Shri Datta Swami

Posted on: 08 Feb 2005


In Hinduism, why are so many rituals performed after a person's death?

When a householder dies, rituals are performed and a cow is donated (Godana). This proves that a householder certainly goes to the hell because the cow is donated to help the householder to cross a river of blood and pus called Vaitarini flowing in the path of the hell. But when a saint dies these rituals are not done and the cow is not donated. The tradition itself proves that the householder, who does all the prescribed rituals, worships statues and does chanting of the Gayatri Mantra goes to hell. A saint does not do any of these things and only does the propagation of divine knowledge. Becoming a saint does not mean removing the sacred thread and putting on the saffron cloth. The quacky uniform of an actor cannot make him a policeman. A policeman is valid while doing his duty even in civilian dress. Therefore a saint is he who works for the propagation of the knowledge. The rituals consist of two parts:

1. Prayers to the Lord and

2. Sacrifice of fruit of work in the form of money to the deserving people.

The prayers will give satisfaction and peace. The practical sacrifice will bring the fruit from the Lord. When a person does not do these two things while he is alive, he does not get anything when his son does these things after his death. The son will get the fruits and not the father or the mother who died. Therefore one should pray to the Lord while one is alive and get the peace and satisfaction. Similarly one should sacrifice the fruit of one’s work (food and money) to deserving people while one is alive. The food offered by the son will not reach the dead person. The Lord has made all the arrangements for food in the upper world. Even for a jailed person, the government arranges for food. The Lord will certainly arrange for food for all the souls present in all the worlds. The threat of offering food to the dead parents was given so that a greedy person is forced to do these rituals. [Tradition says that if one does not do the rituals and offer food to one’s dead parents, they will not get any food in the after-world]. But there is no truth in this threat. A person who did these things while he was alive does not aspire either for sons or for such rituals. Shankara, Vivekananda, Meera etc., who participated in the propagation of divine knowledge and devotion, did not have children and they never bothered about such rituals. Their path is the path of knowledge (Archiraadi Marga) as said in the Gita (Ekayaa Yatya naa Vrittim). It is said that such people do not need these rituals “Nahi tena Pathaa Tanutyajah, Tanaya Varjita Pinda Kankshinah” i.e., the people in the path of the service of the Lord do not require the son and the rituals after death.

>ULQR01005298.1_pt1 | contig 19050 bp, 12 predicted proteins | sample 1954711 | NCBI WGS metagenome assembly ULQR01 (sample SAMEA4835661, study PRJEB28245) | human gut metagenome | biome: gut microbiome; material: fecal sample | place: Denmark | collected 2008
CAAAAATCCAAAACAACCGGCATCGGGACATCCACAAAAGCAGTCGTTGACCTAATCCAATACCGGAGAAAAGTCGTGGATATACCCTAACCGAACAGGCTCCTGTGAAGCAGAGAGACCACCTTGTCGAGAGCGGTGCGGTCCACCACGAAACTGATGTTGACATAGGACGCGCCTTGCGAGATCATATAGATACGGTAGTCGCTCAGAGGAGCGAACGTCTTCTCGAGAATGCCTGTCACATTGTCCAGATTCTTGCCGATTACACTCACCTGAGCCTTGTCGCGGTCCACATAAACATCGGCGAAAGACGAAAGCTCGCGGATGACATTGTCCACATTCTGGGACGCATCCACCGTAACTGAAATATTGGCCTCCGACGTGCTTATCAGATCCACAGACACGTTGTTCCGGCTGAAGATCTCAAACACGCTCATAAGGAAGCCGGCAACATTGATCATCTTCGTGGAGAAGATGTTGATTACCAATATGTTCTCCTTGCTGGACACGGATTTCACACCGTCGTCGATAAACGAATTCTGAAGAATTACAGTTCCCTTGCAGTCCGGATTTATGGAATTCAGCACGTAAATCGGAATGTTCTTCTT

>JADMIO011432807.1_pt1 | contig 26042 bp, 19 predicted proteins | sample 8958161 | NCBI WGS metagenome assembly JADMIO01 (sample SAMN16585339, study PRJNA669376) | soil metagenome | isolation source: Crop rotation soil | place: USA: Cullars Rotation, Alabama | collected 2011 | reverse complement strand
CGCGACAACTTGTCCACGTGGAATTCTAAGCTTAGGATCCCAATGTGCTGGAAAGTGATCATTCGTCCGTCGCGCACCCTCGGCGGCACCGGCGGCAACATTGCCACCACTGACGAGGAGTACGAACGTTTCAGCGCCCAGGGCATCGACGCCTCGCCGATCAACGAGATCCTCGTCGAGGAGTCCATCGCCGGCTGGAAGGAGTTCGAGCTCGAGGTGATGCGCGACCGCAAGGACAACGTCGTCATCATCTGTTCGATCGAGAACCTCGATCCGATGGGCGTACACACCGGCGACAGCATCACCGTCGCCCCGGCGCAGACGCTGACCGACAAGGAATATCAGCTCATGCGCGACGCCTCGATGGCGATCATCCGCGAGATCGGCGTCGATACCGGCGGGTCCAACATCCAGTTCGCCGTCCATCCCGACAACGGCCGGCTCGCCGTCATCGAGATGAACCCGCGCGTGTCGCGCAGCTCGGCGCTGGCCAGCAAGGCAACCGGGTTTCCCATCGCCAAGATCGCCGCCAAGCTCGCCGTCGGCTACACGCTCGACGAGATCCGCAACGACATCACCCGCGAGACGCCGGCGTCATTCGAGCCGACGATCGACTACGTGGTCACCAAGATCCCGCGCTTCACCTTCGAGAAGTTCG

A person must be wise to pray to the Lord and to donate to a deserving person, while he is alive. He should not depend on his sons for this after his death. In that unhappy moment, the sons will not be able to get a proper deserving person to receive the fruit of the work (money and food) that they donate. When they sacrifice the fruit to undeserving persons, sin is purchased by the donation of food and money. Therefore it is better to do the donation while one is alive by searching a proper deserving person who can be the human incarnation of the Lord or at least a great devotee of the Lord. If this real aim of the rituals is not understood, performing the rituals after the death is simply a waste, and they are done only as a formality. In such rituals the priests recite the hymns without knowing their meanings like tape recorders. The concept of prayer is completely lost in such recitation. When you donate to such undeserving tape recorders, you cannot get the real fruit and you will get sin in such rituals. If one has prayed to the Lord and donated to the most deserving person while he is alive, such rituals are not necessary for him after his death.